Delfeayo Marsalis, “The Secret Love Affair” (2014): One Track Mind

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This song is, at its base, a warmly comforting breeze moving across a front-porch rocker, an inviting moment of reminescent passion. But that essential wistfulness, as expressed by leader Delfeayo Marsalis’ Bach 42-G trombone, is countermanded by a fleet group of sidemen.

Notable, of course, is Ellis Marsalis, as “The Secret Love Affair” opens the first full-length studio project Delfeayo’s ever mounted with his piano-playing father. Ellis plays with a twinkling sense of humor, reminding us — as he does so often throughout their collaboration on Last Southern Gentlemen, now out on Troubadour Jass Records — of the times a long-lost lover laughed more than the times you cried. Bassist John Clayton offers a well-appointed counterpoint too, giving “The Secret Love Affair” an unquenchable undercurrent of sensuality.

But the star of this song may just be drummer Marvin “Smitty” Smith. Most associated with previous work alongside Steve Coleman and Dave Holland, Smith has roved far afield over the years, collaborating with everyone from Sting to Sonny Rollins to Willie Nelson. “The Secret Love Affair” is ample proof as to why. Not because of some virtuoso performance, although Smith is more than capable — but because of what he doesn’t do.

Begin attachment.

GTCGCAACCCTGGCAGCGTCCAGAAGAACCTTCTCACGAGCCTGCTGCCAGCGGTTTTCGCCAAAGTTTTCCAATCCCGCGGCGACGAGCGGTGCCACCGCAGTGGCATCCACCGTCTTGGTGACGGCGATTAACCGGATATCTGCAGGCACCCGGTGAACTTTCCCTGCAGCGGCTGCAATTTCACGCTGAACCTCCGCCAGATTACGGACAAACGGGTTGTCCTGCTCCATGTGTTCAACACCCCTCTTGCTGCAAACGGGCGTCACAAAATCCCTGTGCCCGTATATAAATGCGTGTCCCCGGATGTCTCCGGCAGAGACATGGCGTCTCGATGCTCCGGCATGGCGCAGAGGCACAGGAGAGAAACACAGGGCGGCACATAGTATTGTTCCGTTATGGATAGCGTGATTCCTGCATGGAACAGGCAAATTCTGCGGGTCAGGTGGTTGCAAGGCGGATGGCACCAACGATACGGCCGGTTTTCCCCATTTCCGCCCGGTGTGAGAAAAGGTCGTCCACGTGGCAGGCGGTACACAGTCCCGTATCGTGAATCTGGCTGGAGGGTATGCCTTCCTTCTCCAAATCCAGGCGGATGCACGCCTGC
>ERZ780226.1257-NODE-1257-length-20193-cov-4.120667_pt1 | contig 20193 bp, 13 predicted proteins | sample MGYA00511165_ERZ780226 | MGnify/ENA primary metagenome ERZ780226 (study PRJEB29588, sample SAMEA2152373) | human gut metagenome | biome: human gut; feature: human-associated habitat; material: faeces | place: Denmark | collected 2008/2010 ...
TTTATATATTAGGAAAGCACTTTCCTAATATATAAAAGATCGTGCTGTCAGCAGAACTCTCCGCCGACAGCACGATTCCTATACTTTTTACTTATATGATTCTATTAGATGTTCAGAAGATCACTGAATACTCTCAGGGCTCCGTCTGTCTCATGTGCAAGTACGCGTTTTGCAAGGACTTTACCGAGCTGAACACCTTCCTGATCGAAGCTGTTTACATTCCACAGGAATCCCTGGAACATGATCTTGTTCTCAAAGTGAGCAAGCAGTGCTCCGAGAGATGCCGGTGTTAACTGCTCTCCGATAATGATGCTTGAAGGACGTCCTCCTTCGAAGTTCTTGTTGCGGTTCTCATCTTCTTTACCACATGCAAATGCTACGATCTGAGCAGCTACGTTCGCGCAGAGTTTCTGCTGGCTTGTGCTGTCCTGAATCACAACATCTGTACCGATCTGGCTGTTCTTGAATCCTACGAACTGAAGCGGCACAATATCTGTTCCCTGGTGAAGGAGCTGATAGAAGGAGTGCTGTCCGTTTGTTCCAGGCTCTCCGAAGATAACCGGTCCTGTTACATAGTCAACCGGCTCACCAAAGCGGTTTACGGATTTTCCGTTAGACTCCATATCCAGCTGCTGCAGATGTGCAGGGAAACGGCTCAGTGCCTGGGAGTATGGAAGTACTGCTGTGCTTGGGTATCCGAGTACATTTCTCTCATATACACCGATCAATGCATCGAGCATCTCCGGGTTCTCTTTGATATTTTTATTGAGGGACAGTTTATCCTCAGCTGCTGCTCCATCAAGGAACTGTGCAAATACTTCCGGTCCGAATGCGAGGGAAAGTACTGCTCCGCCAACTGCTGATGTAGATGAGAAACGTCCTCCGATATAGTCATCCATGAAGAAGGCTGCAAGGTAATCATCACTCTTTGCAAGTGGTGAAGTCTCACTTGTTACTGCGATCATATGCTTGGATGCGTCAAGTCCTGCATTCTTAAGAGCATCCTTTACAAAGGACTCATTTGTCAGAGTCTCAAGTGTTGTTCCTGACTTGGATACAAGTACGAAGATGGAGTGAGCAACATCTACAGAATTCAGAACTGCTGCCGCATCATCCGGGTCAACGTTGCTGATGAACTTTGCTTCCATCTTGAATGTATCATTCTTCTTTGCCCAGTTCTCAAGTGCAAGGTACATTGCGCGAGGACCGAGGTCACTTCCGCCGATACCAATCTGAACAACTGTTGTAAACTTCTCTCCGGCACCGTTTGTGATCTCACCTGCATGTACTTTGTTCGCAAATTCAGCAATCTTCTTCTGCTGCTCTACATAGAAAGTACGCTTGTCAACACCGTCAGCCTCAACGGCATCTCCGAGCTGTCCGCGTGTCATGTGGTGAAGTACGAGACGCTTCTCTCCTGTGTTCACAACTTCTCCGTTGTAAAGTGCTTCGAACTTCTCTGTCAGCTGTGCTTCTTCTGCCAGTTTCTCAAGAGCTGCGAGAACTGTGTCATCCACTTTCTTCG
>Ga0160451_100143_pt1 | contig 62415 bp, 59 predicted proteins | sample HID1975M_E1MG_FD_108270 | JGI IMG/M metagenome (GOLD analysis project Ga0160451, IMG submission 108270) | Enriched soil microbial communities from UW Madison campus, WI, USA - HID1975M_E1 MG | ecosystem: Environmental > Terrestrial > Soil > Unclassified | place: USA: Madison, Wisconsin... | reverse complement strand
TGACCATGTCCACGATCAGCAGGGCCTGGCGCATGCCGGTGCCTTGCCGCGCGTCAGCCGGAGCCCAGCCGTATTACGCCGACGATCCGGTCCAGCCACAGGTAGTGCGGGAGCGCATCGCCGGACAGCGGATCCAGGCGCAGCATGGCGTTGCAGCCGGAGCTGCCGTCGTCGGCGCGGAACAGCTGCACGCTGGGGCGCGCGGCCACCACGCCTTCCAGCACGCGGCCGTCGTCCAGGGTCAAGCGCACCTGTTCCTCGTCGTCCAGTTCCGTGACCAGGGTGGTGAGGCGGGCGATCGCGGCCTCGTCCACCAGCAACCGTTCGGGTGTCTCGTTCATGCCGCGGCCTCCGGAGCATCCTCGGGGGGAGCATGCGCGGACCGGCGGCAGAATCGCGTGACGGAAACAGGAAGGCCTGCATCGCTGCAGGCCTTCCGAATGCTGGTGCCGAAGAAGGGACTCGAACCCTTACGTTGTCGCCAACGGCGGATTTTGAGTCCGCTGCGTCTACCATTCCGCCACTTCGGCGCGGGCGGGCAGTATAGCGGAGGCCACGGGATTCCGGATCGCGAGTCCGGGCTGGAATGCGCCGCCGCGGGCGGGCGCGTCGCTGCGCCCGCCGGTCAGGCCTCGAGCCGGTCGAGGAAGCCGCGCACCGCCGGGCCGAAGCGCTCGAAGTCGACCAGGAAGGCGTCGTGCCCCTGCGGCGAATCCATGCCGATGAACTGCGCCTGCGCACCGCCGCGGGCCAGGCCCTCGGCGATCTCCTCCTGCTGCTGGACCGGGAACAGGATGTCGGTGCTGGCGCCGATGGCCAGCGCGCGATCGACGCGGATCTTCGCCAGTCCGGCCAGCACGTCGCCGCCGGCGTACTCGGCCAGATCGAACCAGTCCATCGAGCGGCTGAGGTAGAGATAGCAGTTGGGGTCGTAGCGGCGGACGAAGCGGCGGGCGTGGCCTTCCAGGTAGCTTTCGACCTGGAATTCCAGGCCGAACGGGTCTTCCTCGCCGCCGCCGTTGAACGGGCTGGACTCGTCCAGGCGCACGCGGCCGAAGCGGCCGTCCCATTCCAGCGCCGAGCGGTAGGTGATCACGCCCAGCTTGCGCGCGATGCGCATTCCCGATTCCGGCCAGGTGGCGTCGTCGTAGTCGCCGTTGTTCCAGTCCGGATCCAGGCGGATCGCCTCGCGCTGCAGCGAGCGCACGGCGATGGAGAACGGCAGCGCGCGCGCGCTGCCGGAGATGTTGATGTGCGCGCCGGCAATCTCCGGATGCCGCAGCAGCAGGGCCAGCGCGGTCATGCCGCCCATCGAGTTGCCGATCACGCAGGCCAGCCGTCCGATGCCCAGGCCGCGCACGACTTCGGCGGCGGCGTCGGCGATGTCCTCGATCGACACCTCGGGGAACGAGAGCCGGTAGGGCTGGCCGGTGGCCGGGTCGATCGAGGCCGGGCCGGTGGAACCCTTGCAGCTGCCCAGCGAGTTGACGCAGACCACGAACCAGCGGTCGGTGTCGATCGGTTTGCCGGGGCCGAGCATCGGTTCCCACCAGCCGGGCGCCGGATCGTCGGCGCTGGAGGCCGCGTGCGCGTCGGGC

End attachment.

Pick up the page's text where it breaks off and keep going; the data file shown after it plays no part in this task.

He plays with a regal reserve, setting a larger tone for the album. That space, the understanding of the dynamics of silence, gives this track its emotional power. He plays with a remarkable symbiosis, all the more notable since this was just Smith’s second time to work with Delfeayo Marsalis. He plays with wit and complexity, whether it’s on the bongos, the brushes or behind his main kit. Those textures do more than gird this music, they complete it.

As such, Marvin “Smitty” Smith is the secret weapon on “The Secret Love Affair” and, as you’ll hear, the rest of Last Southern Gentlemen, as well.

Nick DeRiso

Nick DeRiso

Nick DeRiso has written for USA Today, American Songwriter, All About Jazz, and a host of others. Honored as columnist of the year five times by the Associated Press, Louisiana Press Association and Louisiana Sports Writers Association, he oversaw a daily section named Top 10 in the U.S. by the AP before co-founding Something Else! Nick is now associate editor of Ultimate Classic Rock.
Nick DeRiso
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